Monday, May 8, 2017

THE THEATRE OF MR. AND MRS. KABAL (1967) (Blu-ray Review)


Label: Olive Films 

Region Code:
Rating: Unrated 
Duration: 78 Minutes
Rating: Unrated
Audio: French DTS-HD MA 1.0 Mono with optional English Subtitles
Video: 1080p HD Full Frame (1.33:1) 
Cast: Pierre Collet, Louisette Rousseau 
Director: Walerian Borowczyk

Synopsis: Walerian Borowczyk’s The Theatre of Mr. And Mrs. Kabal (1967) is a glimpse inside the weird and wonderful world of the theatrical Kabals. The henpecked Mr. Kabal, prone to ogling young females through his binoculars, is never quite beyond the reach of the statuesque and domineering Mrs. Kabal who flutters about (quite literally when butterflies appear inside of her stomach) in a connubial reign of terror. Although it may not always be le beau mariage, Mr. and Mrs. Kabal are nonetheless made for each other.

The Theatre of Mr. and Mrs. Kabal (1967) was Polish-born
filmmaker Walerian Borowczyk's feature film debut, and apparently his last animated film, based on characters he dabbled with in the '62 short film The Concert, we have the monstrous Mrs. Kabal and her diminutive mustached husband Mr. Kabal as they set about on a series of weird and surreal adventures. Borowczyk used a blend of crude, hand drawn and cut-out animation with live action clips peppered throughout to make the surreal slice of avant-garde animation, mostly black and white with some splotches of color, even Borowczyk himself shows up in the beginning to introduce his characters and the film, beginning with Mr. Kabal seemingly being assembled like a robot trying on different heads, before settling on one and then addressing the director in her odd staccato chirp of a voice. Right from the get-go you get the notion that this is gonna be a strange trip, at boy is it ever.

The animated film plays like a series of day-in-the-life vignettes of the Kabal's, as the oddball couple set about going to the beach, making large caliber ammunition, preparing dinner and attending the movies, all the while plagued by an endless barrage of irritating butterflies who are ever present, as are a series of small animals, including a two-legged reptilian rat creature and a large bird which drops blue eggs onto the sparse landscape. Peppered throughout the film are live-action shorts of pretty women in various states of undress that Mr. Kabal spies upon with his trusty telescopic binoculars, these women are usually accompanied by a bearded old man, which seems to upset Mr. Kabal quite a bit.

Mrs. Kabal is quite annoyed by the presence of the butterflies, they cause her to fall ill, forcing Mr. Kabal to saw off his wife's head and enter the inner workings of her body to retrieve and dispose of the culprit butterflies, the source of her illness. The interior of her body is a labyrinth, at times recalling the world-warping illustrations of M.C. Escher, including staircases, waterways and oddball architecture.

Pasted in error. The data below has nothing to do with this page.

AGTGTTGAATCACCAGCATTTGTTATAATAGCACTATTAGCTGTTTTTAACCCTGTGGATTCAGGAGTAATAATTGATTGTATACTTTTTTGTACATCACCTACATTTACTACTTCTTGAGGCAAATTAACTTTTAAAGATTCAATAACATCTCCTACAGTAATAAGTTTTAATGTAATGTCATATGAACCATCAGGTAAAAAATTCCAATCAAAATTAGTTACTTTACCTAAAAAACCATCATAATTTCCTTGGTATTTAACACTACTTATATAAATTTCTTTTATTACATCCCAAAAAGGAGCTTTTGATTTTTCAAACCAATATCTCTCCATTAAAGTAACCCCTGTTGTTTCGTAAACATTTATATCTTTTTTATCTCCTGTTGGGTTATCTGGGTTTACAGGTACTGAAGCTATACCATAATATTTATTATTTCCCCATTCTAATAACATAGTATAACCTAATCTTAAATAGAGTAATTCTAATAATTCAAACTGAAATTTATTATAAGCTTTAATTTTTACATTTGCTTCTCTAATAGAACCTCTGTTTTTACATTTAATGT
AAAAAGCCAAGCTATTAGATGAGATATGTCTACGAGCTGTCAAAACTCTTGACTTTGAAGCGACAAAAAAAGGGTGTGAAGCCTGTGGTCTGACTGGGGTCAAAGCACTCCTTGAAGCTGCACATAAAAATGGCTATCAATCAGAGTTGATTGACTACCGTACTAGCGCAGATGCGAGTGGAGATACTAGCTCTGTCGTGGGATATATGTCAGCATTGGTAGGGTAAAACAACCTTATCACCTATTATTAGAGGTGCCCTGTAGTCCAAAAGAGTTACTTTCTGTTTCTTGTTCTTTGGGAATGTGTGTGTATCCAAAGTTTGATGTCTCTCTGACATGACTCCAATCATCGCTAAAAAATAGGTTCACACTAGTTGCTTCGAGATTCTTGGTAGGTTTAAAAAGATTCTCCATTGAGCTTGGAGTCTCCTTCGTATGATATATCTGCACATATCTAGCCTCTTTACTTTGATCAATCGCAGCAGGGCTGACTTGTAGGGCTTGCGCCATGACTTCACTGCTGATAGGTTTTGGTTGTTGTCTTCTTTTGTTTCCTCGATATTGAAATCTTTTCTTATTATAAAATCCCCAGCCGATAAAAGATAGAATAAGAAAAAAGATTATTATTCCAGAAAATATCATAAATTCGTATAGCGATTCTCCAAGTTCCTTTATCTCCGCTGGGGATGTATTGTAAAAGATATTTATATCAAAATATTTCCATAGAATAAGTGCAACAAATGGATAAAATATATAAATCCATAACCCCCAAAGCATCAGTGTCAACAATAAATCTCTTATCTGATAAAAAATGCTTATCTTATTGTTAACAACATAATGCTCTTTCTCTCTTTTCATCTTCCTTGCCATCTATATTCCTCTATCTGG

Like all of the Borowczyk short films from The Walerian Borowczyk Short Films Collection (1959-1984) this animated movie is enhanced by some trippy sound design, adding crisp punctuation to the oftentimes nonsensical drawings performing grotesque and bizarre actions. I thought to myself more than once that maybe I needed to be on drugs to get the full effect of this film, because it is so damn weird, Borowczyk's humor is hard to grapple with at times, but I found it fascinating, I'm just not sure I would ever watch it again, unless it was a "you have to see this" sort of scenario with a group of friends, you know?

Honestly, I found it a hard to stay tuned into it, it's damn near impenetrable at times, loaded with bizarre animations, there's no real narrative and the overpowering hallucinatory weirdness turned out to be a slog. I can only see this appealing to the most curious of cult-cinema weirdos, even I, a lover of all things oddball,  struggled to appreciate how damn weird this thing was. I guess I am more in-tuned with his perverted arthouse films of the 70s and 80s along the lines of The Strange Case of Dr. Jekyll and Miss Hyde (1981), Immoral Tales (1974) and The Beast (1975), more so than his early lunatic animations. That said, adventurous cinema fans out with some serious weirdness stamina might find this to be worth a peek. 2.5/5